In which Joni Mitchell so far outstrips anything else to emerge from the singer/songwriter boom that half the field promptly drops out.

physicalgraffiti

Physical Graffiti – Led Zeppelin

Harder than Exile on Main Street and three times as convincing.

fillmoreeast

At the Fillmore East – The Allman Brothers Band

The tragic and ultimately garish aftermath of the Allman Brothers Band began immediately after the release of this magnificent live album. Now their memory is all but obscured; no one even yells out “Whipping Post” at concerts anymore. Their spooky pinnacle remains.

jacksonbrowne

Jackson Browne – Jackson Brown

Taken as a whole, this album is a southern California Catcher in the Rye. Jackson will doubtlessly continue to make more finely crafted records, but nothing as wide-eyed and endearing as his first.

thespinners

Spinner – The Spinners

Thom Bell, ladies and gentlemen. Thom Bell!

whitealbum

White Album – The Beatles

In the words of semiprofessional session guitarist Danny Kortchmar, “You still can’t buy a better record.”

takeiteasy

“Take It Easy” – The Eagles

Those first two chords mean instant top-down summer . . . anywhere, any time. Not, however, worth the trip to Winslow, Arizona.

ohio

“Ohio” – Crosby, Stills, Nash and Young

If punk is any indication of the alternative, I’ll stick with the Sixties wimps.

Courtesy of Rolling Stone #254 – Cameron Crowe – December 15, 1977

Filed under News

Roadies

27 Comments
Share Button

Episode 101 (Pilot)

YES!  Roadies has been picked up by Showtime.  Stay tuned for 10 stories about life, music, love and all points in between.

Here’s a look…

cc signature

Filed under News

Elizabethtown – 10 Years Later…

123 Comments
Share Button
bloomdunstcrowesmile

Orlando Bloom, Kirsten and Cameron. Photo by Neal Preston. ©Paramount Pictures

“Elizabethtown” was a movie written for my father, and the Kentucky side of our family.  The great cinematographer John Toll dug deep to capture the warmth of that Cicada-filled summer we spent in and around Louisville.  The My Morning Jacket boys showed us the ropes, and filled the set with music and laughs.  We all took our cameras and embarked on the very journey that made up the final stretch of the story.   It was a moviemade with a lot of love… and I’d like to dedicate this anniversary to the fans who have found this movie over the years and reached out to say they understood it. It’s a tip of the hat to tradition, to family heroes, and to those roller-coaster summers when life shows itself in all its indelible pain and glory.

cc signature

chuckdrew

Jed Rees and Orlando Bloom. Photo by Neal Preston. ©Paramount Pictures

ruckuswet

Ruckus plays on. Photo by Neal Preston. ©Paramount Pictures

cruisebloomfists

Producer Tom Cruise visits the set. Photo by Neal Preston. ©Paramount Pictures

spasmotica

The Spasmotica shoe

phildrew3

Alec Baldwin and Orlando Bloom. Photo by Neal Preston. ©Paramount Pictures.

tollfuneral

Legendary cinematographer John Toll sets up the funeral scene. Photo by Neal Preston. ©Paramount Pictures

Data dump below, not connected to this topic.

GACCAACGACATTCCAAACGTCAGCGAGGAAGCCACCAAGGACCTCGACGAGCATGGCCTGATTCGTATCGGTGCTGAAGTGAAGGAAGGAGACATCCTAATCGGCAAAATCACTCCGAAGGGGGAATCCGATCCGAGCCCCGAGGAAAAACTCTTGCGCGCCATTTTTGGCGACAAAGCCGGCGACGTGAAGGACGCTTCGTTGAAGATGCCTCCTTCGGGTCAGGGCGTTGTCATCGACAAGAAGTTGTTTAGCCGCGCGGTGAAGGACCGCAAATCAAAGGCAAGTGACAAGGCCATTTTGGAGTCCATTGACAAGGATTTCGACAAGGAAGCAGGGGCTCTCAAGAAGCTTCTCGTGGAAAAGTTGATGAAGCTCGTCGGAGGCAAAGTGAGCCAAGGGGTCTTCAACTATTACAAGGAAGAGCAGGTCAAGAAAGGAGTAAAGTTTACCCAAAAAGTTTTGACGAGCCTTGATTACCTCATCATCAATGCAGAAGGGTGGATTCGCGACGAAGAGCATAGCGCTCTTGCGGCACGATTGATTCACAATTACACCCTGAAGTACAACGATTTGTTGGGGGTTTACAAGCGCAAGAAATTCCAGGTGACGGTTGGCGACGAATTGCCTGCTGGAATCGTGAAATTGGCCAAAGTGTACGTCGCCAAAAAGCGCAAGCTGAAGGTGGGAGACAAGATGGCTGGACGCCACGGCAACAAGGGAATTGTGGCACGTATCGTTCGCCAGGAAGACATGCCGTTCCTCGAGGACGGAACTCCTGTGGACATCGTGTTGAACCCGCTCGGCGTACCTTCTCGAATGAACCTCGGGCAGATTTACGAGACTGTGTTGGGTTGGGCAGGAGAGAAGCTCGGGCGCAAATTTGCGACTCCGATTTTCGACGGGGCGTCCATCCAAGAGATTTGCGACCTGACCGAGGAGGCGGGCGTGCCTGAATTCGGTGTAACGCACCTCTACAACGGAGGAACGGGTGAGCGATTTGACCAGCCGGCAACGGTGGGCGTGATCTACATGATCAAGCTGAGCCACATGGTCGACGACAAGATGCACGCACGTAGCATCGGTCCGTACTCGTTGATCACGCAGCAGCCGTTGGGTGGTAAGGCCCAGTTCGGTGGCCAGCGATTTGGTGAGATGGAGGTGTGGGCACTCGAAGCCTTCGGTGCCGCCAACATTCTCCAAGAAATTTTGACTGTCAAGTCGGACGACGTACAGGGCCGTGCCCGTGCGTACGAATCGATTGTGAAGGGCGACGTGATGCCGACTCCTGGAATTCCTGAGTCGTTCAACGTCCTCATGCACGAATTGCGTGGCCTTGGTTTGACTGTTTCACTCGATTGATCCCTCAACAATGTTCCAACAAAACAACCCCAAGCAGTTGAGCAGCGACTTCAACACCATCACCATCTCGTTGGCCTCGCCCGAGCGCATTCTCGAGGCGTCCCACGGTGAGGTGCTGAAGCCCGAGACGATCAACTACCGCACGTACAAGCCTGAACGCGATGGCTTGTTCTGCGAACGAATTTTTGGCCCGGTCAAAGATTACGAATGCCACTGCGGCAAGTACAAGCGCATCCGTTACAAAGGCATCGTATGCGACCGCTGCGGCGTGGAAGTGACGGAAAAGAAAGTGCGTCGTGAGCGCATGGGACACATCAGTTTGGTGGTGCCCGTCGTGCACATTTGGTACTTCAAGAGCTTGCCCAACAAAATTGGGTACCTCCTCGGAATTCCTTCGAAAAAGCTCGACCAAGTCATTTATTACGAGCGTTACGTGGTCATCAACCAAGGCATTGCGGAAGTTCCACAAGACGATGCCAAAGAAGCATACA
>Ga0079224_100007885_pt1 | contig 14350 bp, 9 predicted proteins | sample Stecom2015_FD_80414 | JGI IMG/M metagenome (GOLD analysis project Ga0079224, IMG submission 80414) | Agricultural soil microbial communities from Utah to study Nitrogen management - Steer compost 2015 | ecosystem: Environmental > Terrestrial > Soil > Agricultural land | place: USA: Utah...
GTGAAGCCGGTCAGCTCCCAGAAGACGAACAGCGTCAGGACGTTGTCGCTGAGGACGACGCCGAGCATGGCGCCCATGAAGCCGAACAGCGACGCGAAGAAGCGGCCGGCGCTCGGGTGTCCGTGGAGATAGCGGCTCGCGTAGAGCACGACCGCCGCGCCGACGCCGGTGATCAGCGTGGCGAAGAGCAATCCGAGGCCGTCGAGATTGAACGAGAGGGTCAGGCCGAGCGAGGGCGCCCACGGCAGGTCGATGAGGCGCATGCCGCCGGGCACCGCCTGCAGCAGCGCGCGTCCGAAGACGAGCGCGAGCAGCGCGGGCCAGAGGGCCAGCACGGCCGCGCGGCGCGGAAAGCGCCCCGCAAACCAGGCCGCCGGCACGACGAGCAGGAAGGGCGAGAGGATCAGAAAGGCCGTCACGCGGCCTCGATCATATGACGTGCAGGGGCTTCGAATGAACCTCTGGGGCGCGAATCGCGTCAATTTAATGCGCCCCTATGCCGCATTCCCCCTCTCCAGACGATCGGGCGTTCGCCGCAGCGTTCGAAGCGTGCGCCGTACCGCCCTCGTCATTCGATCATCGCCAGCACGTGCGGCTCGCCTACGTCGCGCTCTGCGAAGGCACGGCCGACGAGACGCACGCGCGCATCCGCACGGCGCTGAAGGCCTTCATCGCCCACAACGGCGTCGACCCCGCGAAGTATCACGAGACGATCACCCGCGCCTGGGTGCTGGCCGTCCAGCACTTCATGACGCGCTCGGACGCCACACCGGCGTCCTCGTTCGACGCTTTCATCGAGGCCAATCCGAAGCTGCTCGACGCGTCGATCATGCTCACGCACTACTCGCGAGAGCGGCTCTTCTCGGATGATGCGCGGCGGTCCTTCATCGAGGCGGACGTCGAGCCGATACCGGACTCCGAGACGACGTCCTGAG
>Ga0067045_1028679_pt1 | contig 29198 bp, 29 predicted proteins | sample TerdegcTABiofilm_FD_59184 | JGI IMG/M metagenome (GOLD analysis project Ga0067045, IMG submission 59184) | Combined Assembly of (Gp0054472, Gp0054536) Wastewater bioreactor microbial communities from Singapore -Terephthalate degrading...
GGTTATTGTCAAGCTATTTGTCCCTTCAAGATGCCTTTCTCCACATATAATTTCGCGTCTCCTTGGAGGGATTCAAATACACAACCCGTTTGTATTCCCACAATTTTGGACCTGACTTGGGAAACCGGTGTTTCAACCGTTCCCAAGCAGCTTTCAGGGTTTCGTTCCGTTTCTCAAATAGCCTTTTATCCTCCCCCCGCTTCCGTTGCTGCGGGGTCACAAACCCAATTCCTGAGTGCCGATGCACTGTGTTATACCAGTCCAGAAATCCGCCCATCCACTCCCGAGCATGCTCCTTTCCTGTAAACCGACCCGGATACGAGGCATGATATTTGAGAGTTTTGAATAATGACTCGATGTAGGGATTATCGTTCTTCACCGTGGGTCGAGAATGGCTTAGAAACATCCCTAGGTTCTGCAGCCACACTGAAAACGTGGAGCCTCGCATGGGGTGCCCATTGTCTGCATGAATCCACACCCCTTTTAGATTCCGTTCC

pauldrums

Paul Schneider in Elizabethtown. Photo by Neal Preston. ©Paramount Pictures.

judyrain

Judy Greer in Elizabethtown. Photo by Neal Preston. ©Paramount Pictures.

bloomcrowecemetary

Orlando and Cameron discuss a take during the cemetery scene. Photo by Neal Preston. ©Paramount Pictures

clairebw

Kirsten Dunst. Photo by Neal Preston. ©Paramount Pictures

 

hollystage

Susan Sarandon. Photo by Neal Preston. ©Paramount Pictures

Filed under News

My #1 – Pet Sounds By The Beach Boys

27 Comments
Share Button

petsounds

Cameron shared his #1 for Rolling Stone‘s 500 Greatest Albums of All Time issue. Happy Friday!

 

My Number One – Pet Sounds – The Beach Boys

I was thirteen, and I wanted to buy a Jackson 5 cassette. The knowing geek behind the counter shook his head and advised me to get Pet Sounds instead. Desperate for his cool-guy validation, I bought it. It sounded weird, introverted, not that melodic. And what about that cover? Odd-looking guys dressed like Elizabethan-period accountants feeding animals at the zoo? I thought the album sucked and I stashed it in a drawer. Within a year, Linda Alvarado (not her real name) savagely broke my heart. For some fateful reason, I gave Pet Sounds another chance. Suddenly, music was more than just confection. Those strange guys feeding animals at the zoo understood; even the music sounded like I felt. When you find songs so personal that they feel like someone’s been reading your diary, you tend to study the album credits to find out who the hell wrote this stuff. And that leads you to the heartbreaking genius of Brian Wilson. Pet Sounds is the high-water mark of songwriting and production so meticulously rendered that you ache hearing these songs; they’re filled with secret cries for help disguised in baroque and candy-coated harmonies, the sound of Brian Wilson’s universe coming together and falling apart. The album was a flop in its day, unappreciated in a world addicted to Wilson’s Beach Boys hits. Just three years ago, it finally went platinum. For me, Pet Sounds is a souvenir, a masterwork, an underdog story and a record that takes you gently by the lapels and says, “Here’s what it feels like to be alive.”

Courtesy of Rolling Stone #937 – Cameron Crowe – December 11, 2003

Filed under News


  • Elizabethtown- Netflix - Now!
  • Vanilla Sky- Netflix - Now!
  • Jerry Maguire- Hulu - Now!
  • Roadies - June 26, 2016!